Air Transport World

Ready or not, here comes '93; air-transport and ATC infrastructure may not be set. But the 'European family' will be created, for better or worse. (air traffic control) (EC '93)

As in any good marriage, the partners of the European Community are showing clear signs of cold feet as their wedding day approaches. The slim French "yes" vote on Maastricht and the economic and political traumas that resuited from September's turbulence in the European Monetary System accentuated the existence of diverging views and sentiments within the EC, even as its unity day beckons.

But also as in any good marriage, the partners will duly turn up on the appointed day, shoving any doubt or reservation aside for resolution later in the course of household politics. The European family will be created officially on Jan. 1, for better or worse --despite the last-minute panicking of its final days of nominal celibacy.

For air transport, it means "open skies" becomes a reality on Jan. 1--however ill-prepared European airlines and the infrastructure they depend on may be for the great event.

Just as their governments are obliged to "unite" as a community without any path toward monetary and political union having been definitively decided upon--Maastricht now being an even bet at best--the airlines of Europe will be flying into open skies with differing air-traffic-control systems, ownership philosophies and bargaining positions with the U.S.

In order to explore the issue of "countdown toward a new Europe," the Air Forum '92 conference in Geneva in October brought together some of the biggest players in world air transport to assess the EC's current state of affairs. The conference-first of a new biennial series sponsored by 18 European and international air transport organizations --was kicked off by a panel that included Bernard Attali of Air France, British Airways' Sir Colin Marshall, Alitalia's Giovani Bisignani, Thai International's Chatrachai Bunya-Ananm, and the U.S. DOT's assistant negotiator, Susan McDermott.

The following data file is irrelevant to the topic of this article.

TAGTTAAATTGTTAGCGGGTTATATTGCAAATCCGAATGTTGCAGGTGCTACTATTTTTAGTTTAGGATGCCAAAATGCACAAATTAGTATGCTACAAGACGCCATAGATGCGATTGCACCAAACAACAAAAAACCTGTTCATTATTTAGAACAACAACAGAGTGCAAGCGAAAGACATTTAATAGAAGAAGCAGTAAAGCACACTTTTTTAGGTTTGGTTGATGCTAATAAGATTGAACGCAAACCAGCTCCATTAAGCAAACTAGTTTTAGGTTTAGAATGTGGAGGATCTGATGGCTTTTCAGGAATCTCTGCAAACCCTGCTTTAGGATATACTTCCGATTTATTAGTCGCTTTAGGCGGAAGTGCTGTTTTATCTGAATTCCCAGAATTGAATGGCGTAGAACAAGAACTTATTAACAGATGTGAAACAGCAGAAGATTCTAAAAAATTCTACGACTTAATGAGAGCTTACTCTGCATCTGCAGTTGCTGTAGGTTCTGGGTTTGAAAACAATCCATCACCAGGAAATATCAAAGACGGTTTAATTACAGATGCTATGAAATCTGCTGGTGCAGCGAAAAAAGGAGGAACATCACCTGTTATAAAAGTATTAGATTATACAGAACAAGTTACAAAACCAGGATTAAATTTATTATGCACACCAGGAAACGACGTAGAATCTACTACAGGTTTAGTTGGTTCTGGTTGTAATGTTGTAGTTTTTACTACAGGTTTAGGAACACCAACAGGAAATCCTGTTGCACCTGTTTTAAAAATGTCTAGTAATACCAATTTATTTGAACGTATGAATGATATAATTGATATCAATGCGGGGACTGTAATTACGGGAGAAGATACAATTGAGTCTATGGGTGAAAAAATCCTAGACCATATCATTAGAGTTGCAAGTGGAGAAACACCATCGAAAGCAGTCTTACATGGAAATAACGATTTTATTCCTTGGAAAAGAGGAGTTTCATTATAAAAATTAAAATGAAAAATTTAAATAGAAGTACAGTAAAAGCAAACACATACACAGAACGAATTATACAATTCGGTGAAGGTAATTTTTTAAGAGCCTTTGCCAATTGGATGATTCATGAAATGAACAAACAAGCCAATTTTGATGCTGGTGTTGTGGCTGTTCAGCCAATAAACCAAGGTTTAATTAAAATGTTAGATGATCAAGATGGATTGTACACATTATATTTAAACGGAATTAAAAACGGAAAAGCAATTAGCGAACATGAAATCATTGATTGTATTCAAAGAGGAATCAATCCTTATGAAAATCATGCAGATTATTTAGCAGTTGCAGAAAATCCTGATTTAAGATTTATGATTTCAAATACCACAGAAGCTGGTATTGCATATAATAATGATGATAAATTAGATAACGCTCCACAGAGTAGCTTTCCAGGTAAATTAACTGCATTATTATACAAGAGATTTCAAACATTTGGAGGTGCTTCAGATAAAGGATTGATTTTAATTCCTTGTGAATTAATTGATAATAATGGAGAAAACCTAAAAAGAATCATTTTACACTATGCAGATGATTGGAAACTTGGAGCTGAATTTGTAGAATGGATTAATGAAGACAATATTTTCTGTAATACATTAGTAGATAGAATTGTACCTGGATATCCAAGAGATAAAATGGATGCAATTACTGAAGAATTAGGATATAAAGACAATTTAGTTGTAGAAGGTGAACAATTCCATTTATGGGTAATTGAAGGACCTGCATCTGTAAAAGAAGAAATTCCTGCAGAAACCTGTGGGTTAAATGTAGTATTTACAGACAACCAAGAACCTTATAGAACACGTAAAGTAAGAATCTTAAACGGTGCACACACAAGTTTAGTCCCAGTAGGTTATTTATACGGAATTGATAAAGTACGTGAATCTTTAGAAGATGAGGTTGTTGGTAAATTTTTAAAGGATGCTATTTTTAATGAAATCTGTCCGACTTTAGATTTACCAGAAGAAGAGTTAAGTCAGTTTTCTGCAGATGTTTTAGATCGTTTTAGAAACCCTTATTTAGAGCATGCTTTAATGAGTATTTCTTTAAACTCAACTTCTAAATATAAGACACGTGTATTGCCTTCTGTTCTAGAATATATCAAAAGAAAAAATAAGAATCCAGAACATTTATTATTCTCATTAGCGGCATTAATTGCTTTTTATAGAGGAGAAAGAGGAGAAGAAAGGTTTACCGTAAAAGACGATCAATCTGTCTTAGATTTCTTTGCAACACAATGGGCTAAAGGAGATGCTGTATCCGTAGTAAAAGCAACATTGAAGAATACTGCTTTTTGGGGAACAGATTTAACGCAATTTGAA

The composite. impressions from the opposing views voiced by panelists may appear rather platitudinous: In agreeing to disagree, the panel painted a picture of a united Europe in which, initially at least, everybody goes his own way and takes care of his own business. Harmony, much less harmonization, of the EC air industry, be it in ATC, privatization, competition or even negotiations with the common threat of U.S. airlines, is not yet on the horizon in the "open skies" of January.

This disunity in outlook will disable EC airlines in two major ways. …

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